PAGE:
Video

Video Turkey's Main Opposition Party Hopes for Election Breakthrough

Turkey’s main opposition Republican People’s Party has sought an image change ahead of the June 7 general election. The move comes after suffering successive defeats at the hands of the Islamist-rooted AK Party, which has portrayed it as hostile to religion. Dorian Jones reports from the western city of Izmir.
Video

Video Europe Follows US Lead in Tackling ‘Conflict Minerals’

Metals mined from conflict zones in places like the Democratic Republic of Congo are often sold by warlords to buy weapons. This week European lawmakers voted to force manufacturers to prove that their supply chains are not inadvertently fueling conflicts and human rights abuses. Henry Ridgwell reports from London.
Video

Video Class Tackles Questions of Race, Discrimination

Unrest in some U.S. cities is more than just a trending news item at Ladue Middle School in St. Louis, Missouri. As VOA’s Kane Farabaugh reports, it’s a focus of a multicultural studies class engaging students in wide-ranging discussions about racial tensions and police aggression.
Video

Video Mind-Controlled Prosthetics Are Getting Closer

Scientists and engineers are making substantial advances towards the ultimate goal in prosthetics – creation of limbs that can be controlled by the wearer’s mind. Thanks to sophisticated sensors capable of picking up the brain’s signals, an amputee in Iceland is literally bringing us one step closer to that goal. VOA’s George Putic reports.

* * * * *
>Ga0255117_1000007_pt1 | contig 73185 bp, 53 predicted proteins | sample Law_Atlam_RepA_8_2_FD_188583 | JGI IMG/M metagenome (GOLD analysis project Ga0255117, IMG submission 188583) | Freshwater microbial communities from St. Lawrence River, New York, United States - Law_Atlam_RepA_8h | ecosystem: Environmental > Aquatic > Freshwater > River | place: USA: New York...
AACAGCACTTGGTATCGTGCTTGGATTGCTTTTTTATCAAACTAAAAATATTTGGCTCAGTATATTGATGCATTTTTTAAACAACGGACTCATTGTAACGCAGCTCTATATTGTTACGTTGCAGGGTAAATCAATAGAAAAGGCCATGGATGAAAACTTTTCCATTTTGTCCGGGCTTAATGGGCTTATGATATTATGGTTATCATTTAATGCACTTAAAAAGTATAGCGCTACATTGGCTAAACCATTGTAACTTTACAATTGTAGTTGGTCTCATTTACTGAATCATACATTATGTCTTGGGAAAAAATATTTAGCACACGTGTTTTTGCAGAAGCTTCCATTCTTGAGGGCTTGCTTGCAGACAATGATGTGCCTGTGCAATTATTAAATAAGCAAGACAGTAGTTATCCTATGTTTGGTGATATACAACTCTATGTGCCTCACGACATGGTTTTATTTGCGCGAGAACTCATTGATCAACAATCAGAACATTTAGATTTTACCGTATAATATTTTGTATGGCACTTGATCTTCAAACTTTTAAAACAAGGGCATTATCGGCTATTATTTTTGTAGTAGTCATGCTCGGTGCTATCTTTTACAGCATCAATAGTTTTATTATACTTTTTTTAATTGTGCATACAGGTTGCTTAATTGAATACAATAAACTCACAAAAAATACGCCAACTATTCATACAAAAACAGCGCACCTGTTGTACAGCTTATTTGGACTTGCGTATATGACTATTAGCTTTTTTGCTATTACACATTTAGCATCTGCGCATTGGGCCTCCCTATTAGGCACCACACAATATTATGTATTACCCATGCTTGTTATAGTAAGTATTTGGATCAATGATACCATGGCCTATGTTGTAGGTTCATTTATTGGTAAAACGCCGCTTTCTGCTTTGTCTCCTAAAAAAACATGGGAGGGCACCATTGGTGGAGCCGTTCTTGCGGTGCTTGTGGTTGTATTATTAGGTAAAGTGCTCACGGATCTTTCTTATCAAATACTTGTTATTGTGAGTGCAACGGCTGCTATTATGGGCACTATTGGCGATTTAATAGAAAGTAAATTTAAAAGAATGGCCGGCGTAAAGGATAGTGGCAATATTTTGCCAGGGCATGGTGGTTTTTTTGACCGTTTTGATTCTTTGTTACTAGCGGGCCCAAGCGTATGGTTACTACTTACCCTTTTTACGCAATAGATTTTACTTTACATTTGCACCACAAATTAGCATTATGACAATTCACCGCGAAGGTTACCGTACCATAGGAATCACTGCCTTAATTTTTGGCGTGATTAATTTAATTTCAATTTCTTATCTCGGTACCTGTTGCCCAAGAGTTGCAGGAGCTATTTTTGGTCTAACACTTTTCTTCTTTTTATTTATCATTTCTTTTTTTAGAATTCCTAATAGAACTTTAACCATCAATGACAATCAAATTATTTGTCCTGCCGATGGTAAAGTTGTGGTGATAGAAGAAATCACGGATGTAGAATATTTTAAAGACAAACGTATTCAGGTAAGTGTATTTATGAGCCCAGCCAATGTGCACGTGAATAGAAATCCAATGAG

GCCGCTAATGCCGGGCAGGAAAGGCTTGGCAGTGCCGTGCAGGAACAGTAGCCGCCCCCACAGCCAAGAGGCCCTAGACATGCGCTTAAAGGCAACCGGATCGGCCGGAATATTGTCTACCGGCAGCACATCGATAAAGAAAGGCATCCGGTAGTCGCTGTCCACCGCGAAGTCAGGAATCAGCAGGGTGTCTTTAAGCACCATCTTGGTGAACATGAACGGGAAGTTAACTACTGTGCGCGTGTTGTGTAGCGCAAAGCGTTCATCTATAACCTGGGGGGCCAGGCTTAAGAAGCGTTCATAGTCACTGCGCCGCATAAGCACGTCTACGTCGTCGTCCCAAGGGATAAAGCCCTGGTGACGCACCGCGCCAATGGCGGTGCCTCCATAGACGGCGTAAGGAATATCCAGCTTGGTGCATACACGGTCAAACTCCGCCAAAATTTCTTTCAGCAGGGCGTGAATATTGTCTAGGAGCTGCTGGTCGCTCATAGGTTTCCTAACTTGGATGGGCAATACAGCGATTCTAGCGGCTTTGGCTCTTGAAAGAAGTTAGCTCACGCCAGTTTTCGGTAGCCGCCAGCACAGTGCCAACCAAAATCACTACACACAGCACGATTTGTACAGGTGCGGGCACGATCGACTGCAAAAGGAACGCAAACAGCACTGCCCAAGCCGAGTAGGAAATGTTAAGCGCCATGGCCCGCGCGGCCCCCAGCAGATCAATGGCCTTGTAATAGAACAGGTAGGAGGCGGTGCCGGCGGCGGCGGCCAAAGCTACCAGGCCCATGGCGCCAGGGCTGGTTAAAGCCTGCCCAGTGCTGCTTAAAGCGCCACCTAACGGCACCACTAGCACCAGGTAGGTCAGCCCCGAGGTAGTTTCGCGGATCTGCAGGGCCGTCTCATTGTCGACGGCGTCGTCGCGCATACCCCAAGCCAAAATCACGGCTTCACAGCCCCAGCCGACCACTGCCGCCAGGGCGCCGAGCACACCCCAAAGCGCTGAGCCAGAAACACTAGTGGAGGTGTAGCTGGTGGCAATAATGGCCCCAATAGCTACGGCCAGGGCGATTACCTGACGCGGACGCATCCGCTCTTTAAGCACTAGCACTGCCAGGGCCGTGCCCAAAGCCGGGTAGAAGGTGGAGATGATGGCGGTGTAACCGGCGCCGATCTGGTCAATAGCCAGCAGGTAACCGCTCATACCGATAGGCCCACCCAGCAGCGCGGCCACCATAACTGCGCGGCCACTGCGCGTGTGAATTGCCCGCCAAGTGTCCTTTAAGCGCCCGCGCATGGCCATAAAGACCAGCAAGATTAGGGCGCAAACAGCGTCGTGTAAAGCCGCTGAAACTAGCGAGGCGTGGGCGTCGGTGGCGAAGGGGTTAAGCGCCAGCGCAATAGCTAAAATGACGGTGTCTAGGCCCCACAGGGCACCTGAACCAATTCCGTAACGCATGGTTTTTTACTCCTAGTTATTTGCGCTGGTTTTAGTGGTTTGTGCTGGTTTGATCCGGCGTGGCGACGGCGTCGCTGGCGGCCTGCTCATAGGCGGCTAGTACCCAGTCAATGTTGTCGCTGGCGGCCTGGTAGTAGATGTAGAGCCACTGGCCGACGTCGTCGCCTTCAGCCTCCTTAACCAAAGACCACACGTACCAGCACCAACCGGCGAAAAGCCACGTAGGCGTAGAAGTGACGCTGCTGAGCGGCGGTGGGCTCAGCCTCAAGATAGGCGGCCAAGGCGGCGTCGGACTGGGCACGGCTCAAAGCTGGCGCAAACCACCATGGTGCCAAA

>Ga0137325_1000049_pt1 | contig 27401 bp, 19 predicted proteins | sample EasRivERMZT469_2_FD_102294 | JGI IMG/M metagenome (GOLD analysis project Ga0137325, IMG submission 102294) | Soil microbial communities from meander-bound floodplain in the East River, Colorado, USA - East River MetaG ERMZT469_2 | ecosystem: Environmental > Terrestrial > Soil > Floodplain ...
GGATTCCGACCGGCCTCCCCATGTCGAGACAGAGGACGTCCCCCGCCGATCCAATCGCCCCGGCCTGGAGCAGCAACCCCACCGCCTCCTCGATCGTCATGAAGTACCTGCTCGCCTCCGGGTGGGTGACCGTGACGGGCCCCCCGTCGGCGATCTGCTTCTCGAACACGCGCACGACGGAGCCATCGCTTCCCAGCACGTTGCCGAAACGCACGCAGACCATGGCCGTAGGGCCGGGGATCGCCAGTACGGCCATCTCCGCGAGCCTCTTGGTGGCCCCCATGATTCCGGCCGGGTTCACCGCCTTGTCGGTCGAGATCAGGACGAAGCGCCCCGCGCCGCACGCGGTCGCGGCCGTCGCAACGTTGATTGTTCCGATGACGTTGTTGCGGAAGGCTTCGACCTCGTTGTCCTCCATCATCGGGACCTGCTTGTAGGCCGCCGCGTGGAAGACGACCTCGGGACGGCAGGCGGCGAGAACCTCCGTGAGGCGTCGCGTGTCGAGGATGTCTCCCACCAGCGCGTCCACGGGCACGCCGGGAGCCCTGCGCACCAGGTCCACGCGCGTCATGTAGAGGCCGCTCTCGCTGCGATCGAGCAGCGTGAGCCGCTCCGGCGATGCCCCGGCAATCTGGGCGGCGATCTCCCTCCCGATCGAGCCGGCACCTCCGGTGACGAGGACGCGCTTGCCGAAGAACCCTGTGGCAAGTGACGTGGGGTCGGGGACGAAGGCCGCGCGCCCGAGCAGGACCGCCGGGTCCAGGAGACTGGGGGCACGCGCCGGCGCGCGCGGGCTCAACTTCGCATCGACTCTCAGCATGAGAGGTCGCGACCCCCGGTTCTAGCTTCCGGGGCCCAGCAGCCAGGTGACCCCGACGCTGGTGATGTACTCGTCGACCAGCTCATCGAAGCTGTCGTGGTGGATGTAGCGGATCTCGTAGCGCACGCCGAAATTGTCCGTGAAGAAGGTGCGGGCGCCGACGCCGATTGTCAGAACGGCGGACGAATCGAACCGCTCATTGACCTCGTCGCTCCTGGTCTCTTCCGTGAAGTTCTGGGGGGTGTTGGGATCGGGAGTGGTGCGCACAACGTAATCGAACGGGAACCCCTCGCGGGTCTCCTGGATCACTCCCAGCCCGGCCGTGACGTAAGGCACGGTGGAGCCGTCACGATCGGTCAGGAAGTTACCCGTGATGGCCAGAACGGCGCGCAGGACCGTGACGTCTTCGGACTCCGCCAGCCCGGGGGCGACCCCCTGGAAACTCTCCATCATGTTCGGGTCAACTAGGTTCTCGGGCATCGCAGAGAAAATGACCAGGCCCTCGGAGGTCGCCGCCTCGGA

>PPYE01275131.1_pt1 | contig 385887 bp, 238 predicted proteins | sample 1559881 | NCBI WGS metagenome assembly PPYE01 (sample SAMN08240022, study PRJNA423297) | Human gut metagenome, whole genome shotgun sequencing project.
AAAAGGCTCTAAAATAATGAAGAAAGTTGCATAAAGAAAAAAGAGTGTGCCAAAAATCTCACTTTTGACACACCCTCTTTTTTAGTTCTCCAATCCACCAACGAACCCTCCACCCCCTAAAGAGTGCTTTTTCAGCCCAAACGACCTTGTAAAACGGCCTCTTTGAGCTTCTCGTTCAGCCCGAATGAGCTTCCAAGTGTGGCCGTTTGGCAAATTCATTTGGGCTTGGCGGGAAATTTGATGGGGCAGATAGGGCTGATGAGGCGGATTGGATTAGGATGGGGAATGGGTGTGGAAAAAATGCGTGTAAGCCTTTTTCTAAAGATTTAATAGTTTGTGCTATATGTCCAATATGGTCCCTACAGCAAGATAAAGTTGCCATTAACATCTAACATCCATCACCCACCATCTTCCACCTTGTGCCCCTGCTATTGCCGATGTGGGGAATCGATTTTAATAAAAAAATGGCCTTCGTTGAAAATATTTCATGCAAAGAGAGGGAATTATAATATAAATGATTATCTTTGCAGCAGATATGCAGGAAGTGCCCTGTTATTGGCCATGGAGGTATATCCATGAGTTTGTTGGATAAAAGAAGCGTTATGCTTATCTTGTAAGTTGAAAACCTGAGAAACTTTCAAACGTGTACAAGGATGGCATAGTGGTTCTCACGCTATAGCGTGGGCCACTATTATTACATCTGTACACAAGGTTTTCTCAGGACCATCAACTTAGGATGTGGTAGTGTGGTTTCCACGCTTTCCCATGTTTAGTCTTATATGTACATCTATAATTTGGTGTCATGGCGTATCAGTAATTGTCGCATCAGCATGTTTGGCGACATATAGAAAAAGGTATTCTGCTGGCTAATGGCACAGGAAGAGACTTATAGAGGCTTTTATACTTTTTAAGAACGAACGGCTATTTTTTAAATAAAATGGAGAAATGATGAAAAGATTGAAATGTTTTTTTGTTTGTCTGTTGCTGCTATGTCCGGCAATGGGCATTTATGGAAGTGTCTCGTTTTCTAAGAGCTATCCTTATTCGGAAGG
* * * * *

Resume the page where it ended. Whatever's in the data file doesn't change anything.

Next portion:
Video

Video Afghan Economy Sinks As Foreign Troops Depart

As international troops prepare to leave Afghanistan, and many foreign aid groups follow, Afghans are grappling with how the exodus will affect the country's fragile economy. Ayesha Tanzeem reports from the Afghan capital, Kabul.
Video

Video Poverty, Ignorance Force Underage Girls Into Marriage

The recent marriage of a 17-year old Chechen girl to a local police chief who was 30 years older and already had a wife caused an outcry in Russia and beyond. The bride was reportedly forced to marry and her parents were intimidated into giving their consent. The union spotlighted yet again the plight of many underage girls in developing countries. Zlatica Hoke reports poverty, ignorance and fear are behind the practice, especially in Asia and Africa.
Video

Video South Korea Marks Gwangju Uprising Anniversary

South Korea this week marked the 35th anniversary of a protest that turned deadly. The Gwangju Uprising is credited with starting the country’s democratic revolution after it was violently quelled by South Korea’s former military rulers. But as Jason Strother reports, some observers worry that democracy has recently been eroded.
Video

Video California’s Water System Not Created To Handle Current Drought

The drought in California is moving into its fourth year. While the state's governor is mandating a reduction in urban water use, most of the water used in California is for agriculture. But both city dwellers and farmers are feeling the impact of the drought. Some experts say the state’s water system was not created to handle long periods of drought. Elizabeth Lee reports from Ventura County, an agricultural region just northwest of Los Angeles.
Video

Video How to Clone a Mammoth: The Science of De-Extinction

An international team of scientists has sequenced the complete genome of the woolly mammoth. Led by the Swedish Museum of Natural History in Stockholm, the work opens the door to recreate the huge herbivore, which last roamed the Earth 4,000 years ago. VOA’s Rosanne Skirble considers the science of de-extinction and its place on the planet
Video

Video Blind Boy Defines His Life with Music

Cole Moran was born blind. He also has cognitive delays and other birth defects. He has to learn everything by ear. Nevertheless, the 12-year-old has had an insatiable love for music since he was born. VOA’s June Soh introduces us to the young phenomenal harmonica player.

VOA Blogs